This article, "Death to the Classics!", which was the headliner for today's NCTE Inbox, isn't quite as sensationalist as it sounds. Though it mentions multiculturalism and adding women and minority voices to traditional canons as though it was/is a "fad" and seems to downplay the importance of media texts like film, it does offer a variety of perspectives on canons and acceptable reading in k-12 classroom.
The rhetoric from some of those quoted, however, gives the piece an ominous, reactionary tone. NCTE president-elect/ Maker-of-the-members-to-be-saying "Can I take Back My Vote, Please" Carol Jago is at it again, claiming teachers have just given up on teaching canonical texts.
It's as if she's asserting, "If they would just try harder, they could get those kids reading at the second grade level in those 12th grade classrooms to read and understand every word of Moby Dick." Got no fluency? Take you ten minutes to read a 100 word paragraph? Buck up; there's magic somewhere that'll fix it all: teachers just gotta scrounge around for it.
One of the first lessons I learned as a classroom teacher in a class full of struggling readers is that there is no magic wand that makes it all better. Effort and motivation are important, yes. But the "you just gotta try harder and that's it" argument is meeting one form of ignorance (not knowing, as in not knowing how to read successfully) with another (blind, stupid stubbornness).
I am beginning to know what it would feel like if Sara Palin was ever sworn in to office.
Anyone know if Jago can see Russia from her house?
Some sort of researcher (it is never clarified what she researches) Sandra Stotsky is "horrified" of the "disaster" of kids reading popular texts instead of canonical texts. Again, the idiot "either/or" dichotomy. Like there's no way for them to do both!!! An English professor (not an education professor, or even an English education professor) from Emory complains that students need a core experience, another Cultural Literacy reference that is diminutive in its focus (why is it that so often these days Cultural Literacy arguments are reductive? It's as if speakers want us to see them as idiots. MEMO: Critical literacy and Cultural literacy can and should interact/intersect. Again, it's not an either/or proposition. Multiple texts and experiences can coexist. Even E.D. Hirsch knows that, deep down!).
Thank goodness for Kylene Beers and Robert Probst and an actual practicing k-12 teacher bringing another side to the story, talking about how students need and want to read texts beyond the fiction-heavy titles on most reading lists and/or featuring characters to whom they can more easily relate than are featured in many "classics." Beers experienced for herself the same feelings of "magic effort will be the cure" that I did when she taught struggling reader conglomerant figure George (see her book What to Do When Kids Can't Read) to understand what I mean); Probst is keen enough to even talk about how some of his best readers were poor students who might not have been able to read a novel on grade-level but were excellent social decoders and had a street fluency beyond his own abilities.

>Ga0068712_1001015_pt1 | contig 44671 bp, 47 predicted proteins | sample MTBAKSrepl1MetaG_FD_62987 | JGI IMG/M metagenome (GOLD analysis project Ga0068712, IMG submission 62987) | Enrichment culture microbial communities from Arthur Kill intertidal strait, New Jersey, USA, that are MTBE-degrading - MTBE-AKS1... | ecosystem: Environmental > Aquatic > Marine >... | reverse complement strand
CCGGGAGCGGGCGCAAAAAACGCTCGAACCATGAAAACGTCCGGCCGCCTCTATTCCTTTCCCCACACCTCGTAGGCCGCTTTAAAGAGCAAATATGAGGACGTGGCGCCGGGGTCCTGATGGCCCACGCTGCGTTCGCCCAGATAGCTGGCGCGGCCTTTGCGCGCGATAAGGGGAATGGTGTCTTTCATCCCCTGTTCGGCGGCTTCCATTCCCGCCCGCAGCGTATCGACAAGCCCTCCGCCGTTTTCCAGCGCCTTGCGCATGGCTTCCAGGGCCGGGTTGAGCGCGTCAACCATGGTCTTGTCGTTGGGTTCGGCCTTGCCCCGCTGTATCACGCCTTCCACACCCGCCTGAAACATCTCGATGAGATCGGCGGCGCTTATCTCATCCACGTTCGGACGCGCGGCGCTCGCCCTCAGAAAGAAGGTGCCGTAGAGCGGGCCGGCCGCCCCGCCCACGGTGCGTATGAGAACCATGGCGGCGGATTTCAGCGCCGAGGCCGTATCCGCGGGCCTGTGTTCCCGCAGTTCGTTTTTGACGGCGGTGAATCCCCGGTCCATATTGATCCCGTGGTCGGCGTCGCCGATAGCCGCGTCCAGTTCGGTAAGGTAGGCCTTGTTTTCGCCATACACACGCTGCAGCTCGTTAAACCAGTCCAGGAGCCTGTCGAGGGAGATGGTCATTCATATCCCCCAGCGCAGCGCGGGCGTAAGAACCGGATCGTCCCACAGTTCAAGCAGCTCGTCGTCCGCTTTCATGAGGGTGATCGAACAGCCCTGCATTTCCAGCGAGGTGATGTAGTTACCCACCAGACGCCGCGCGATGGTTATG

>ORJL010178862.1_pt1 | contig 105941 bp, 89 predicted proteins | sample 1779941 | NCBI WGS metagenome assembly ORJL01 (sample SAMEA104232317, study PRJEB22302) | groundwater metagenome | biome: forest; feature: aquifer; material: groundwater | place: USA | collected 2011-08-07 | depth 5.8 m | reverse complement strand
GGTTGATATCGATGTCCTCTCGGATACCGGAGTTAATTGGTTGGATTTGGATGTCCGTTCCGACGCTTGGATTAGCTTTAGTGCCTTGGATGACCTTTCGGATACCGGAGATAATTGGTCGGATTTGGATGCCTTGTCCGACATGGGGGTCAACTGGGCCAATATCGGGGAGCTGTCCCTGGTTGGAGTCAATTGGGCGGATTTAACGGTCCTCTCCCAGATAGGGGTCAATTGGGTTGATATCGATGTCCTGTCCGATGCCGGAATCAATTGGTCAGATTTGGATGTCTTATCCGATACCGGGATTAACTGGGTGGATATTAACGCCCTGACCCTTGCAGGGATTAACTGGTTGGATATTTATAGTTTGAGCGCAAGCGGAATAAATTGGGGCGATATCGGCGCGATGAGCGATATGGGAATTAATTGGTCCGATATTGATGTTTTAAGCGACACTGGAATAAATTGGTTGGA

It's scary: one can read this article and almost see sides forming. If the alarmists keep with their tone, the rest of us may have to pull together to make sure the last vestiges of sense aren't ran out of education studies. Nationally, we were just plunged back to the 1890s in almost every aspect of American life. Now, folks who should know better seem intent on having us revisit pedagogies associated with the turn of the wrong century as well.
"Sides" often equates to "bifurcation." As frustrated as I am to read some of the alarmism, and as much as it alarms me, I know it is important not to go too far in creating alarmist text in reaction to them. That will just push apart and lose too much of what we need for common ground. If those of us who are against the rhetoric that is popping up concerning a return to a stolid Cultural Literacy don't keep our cool, we'll fall on far "other side" of the "either/or" spectrum. Let's critique these statements when they are made. Let's discuss their absurdity and danger, but let us not push against them so hard that we lose the sense of commonality that will keep outsiders from looking at us and wondering what a bunch of idiots we are.
Hmmm... perhaps that's the overall goal: a larger force wants us to eat ourselves from the inside so they can take over with the support of the masses; swoop in and fix the mess it instigated/created. That can't happen with a Democrat in office, can it? Hmmm... I'll just consider "conspiracy theories" to be too much of an extreme possibility.... for now..... But it would be awfully opportune to declare education broken at a time when teachers and teacher educators are squabbling amongst themselves. It'd be easy to "shake things up" after shaking things up...... Yeesh, and I thought things were getting scary before I started to extrapolate! ;)